2. All good leaders solicit information, opinions, and recommendations from their subordinates. they’re not required to follow any of them. We’re in the same boat when it comes to deciding whether to accept physician’s diagnoses and treatment recommendations. Our choice, assuming of course, that we can afford it.

      1. A leader’s job is not to have all the ideas or knowledge. A leader’s job is to decide.

        1. We are not electing kings or chiefs or commanders. What we are electing are representatives … in the case of the House they are even called just that. They are are agents, which means that in some cases they may choose to go against the will of the people, but when they do they best have good reason.

          Two statements from Dr. Lyman Hall in the musical 1776:

          In scene 3:

          ‘Georgia seems to be split right down the middle on this issue.  The people are against it — and I’m for it.  But I’m afraid I’m not yet certain whether representing the people means relying on their judgment or on my own.  So, in all fairness, until I can figure it out, I’d better lean a little toward their side.  Georgia says Nay.”   

          and from scene 7:

          I’m sorry if I startled you.  I couldn’t sleep.  In trying to resolve my dilemma I remembered something I’ once read — “that a representative owes the People not only his industry, but his judgement, and he betrays them if he sacrifices it to their opinion.”  [He smiles.]  It was written by Edmund Burke, a member of the British Parliament.” 

          [He walks to the tally board and moves the name Georgia from the ‘Nay’ to ‘Yea’ column.

          It is very important to consider the character and judgement of the candidates when voting.

          1. WordPress delenda est.

            That last sentence should not be in italics. I had closed the block quote, as can be seen by the lack of indentation, and I did not mark for italics.

          2. [USA] After the Victory in Europe and again after Victory (over) Japan, there was a broadcast sans commercial interruption about what might come next. After VE, the point that job was Not Yet Done and after VJ that the issue was “Let’s Not Have To Do This Again.” I think it was the VJ broadcast that had the line, “…and be sure your Representatives ARE representative.” Alas, I fear we might have not met that standard for a while.

          3. I know that the legislators and the executive are our agents, I just wanted to point out that thing that I’d observed about leadership.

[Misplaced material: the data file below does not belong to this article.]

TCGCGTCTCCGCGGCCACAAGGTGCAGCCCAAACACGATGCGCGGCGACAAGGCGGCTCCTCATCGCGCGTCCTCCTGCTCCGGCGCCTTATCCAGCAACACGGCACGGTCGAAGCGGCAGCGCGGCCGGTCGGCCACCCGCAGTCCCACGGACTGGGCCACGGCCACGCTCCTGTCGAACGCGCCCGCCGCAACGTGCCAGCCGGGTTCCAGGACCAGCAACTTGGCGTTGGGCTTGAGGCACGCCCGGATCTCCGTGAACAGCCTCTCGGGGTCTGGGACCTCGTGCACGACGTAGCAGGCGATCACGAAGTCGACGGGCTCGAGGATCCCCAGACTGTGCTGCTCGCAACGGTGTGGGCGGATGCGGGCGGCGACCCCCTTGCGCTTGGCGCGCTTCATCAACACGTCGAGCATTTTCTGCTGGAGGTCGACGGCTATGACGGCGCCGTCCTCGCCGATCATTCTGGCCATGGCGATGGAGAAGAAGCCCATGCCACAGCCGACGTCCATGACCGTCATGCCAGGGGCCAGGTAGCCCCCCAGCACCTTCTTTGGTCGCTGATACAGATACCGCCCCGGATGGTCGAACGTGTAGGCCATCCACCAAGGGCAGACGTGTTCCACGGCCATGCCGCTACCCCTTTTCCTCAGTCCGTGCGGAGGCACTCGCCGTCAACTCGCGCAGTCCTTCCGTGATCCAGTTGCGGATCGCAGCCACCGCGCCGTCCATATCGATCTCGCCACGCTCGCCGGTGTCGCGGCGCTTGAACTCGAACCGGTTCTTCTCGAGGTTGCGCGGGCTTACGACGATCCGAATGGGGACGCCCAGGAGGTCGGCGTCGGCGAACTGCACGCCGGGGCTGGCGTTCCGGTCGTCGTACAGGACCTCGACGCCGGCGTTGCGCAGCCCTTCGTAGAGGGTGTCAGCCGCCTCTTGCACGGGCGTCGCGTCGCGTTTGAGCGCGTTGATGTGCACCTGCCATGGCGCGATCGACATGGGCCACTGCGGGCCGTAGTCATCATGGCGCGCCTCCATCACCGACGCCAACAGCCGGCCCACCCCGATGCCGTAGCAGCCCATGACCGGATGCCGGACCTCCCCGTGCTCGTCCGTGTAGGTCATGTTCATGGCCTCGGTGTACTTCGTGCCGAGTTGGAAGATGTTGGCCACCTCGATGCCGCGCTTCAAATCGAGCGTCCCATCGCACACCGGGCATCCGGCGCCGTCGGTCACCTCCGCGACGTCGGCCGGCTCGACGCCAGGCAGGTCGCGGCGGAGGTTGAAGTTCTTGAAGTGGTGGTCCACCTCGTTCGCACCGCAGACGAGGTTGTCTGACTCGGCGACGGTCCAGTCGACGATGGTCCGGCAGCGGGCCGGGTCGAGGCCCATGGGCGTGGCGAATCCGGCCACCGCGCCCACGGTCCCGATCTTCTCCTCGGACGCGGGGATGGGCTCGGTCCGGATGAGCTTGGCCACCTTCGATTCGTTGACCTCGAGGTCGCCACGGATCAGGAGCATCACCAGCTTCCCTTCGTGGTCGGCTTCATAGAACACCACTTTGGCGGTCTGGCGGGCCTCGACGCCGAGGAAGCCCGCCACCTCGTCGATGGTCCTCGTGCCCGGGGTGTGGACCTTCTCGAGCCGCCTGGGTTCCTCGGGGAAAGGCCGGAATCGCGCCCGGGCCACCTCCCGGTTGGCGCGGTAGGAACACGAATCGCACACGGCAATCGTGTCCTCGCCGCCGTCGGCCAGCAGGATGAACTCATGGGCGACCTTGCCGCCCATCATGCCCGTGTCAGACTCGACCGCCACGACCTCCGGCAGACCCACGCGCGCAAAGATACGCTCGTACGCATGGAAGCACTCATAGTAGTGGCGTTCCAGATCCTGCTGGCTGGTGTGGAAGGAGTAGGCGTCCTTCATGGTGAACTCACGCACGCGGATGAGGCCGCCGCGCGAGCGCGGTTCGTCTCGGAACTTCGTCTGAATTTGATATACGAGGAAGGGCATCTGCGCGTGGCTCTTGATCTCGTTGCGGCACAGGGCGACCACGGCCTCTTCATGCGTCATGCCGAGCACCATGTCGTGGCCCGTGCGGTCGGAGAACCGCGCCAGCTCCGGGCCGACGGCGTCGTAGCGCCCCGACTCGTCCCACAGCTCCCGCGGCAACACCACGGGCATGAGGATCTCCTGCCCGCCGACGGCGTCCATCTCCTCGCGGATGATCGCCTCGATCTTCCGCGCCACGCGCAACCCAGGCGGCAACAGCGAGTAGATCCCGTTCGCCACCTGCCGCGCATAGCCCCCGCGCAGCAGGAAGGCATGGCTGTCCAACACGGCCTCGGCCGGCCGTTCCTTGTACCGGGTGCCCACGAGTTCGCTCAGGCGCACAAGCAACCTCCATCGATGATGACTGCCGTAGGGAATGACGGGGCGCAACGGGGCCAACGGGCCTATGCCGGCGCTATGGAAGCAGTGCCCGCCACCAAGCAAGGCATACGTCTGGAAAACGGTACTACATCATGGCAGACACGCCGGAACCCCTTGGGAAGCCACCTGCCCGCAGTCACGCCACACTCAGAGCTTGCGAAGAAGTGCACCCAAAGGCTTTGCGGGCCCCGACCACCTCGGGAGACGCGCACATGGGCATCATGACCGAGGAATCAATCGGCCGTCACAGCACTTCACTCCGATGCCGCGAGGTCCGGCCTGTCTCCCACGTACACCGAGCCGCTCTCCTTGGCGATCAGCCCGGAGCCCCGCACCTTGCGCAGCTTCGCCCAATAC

1. You wanna know why I actually side with Trump on the latest thing the media is screaming about? From what we were hearing from the grey side of the net, their observations were that all the stuff on the election being blamed on Russia was all originally from within the US, and so slanted for Shillery we were certain there was no way Trump would win. So it was a very pleasant surprise when he won.

              1. And lets not forget the massive amounts of cash Hillary got from the Russians. Note how the Democrats had no problem with Obama’s open mic request to the Russians “Tell Vladimir I will have more flexibility after the election” where he essentially invited collusion from Putin prior to the 2012 election to assist in his own re-election. And who can forget Ted “Chappaquiddick” Kennedy going to the Soviet Union prior to the 1984 election to actively seek Soviet assistance in preventing Reagan from getting re-elected. But somehow Trump, whose substantive polices are all things Russia hates is the one who is Russia’s puppet?
                The key to the Democrats is they count on people having short memories, being ignorant, and willing to swallow whatever BS the Democrats feed them. When people think for themselves, or insist on relying on themselves instead of the grace of government, they are outraged-how dare we?
                Trump has many character flaws, but he was still far better than any Democrat.

                1. two hundred some million from some Russian sources, went into the clinton foundation, went poof when they shut it down, and we’re not supposed to question it… or the millions that various saudi sources put into it

            2. At absolute worst, Trump and Hillary reminded me of the C.S. Lewis quote about how tyrants can be satisfied but do-gooders never will “for they torment you with the approval of their own conscience”. I’m not sure I’d qualify Hillary as a do-gooder even in her own mind, but the endless torment I was reasonably certain of. Glad I didn’t have to find out.

              1. We are getting endless torment from Shrillary even after she lost; it would have been far worse had she won.

                1. She may be attempting to send “endless torment” our way but I don’t see it working very well. 👿

            3. I don’t think that Madame Clinton had no character. Rather I think that she had only vices, negative character. Of the seven deadly sins she clearly evidenced five of them with only gluttony and lust missing. And some might argue for lust given her rumored preferences.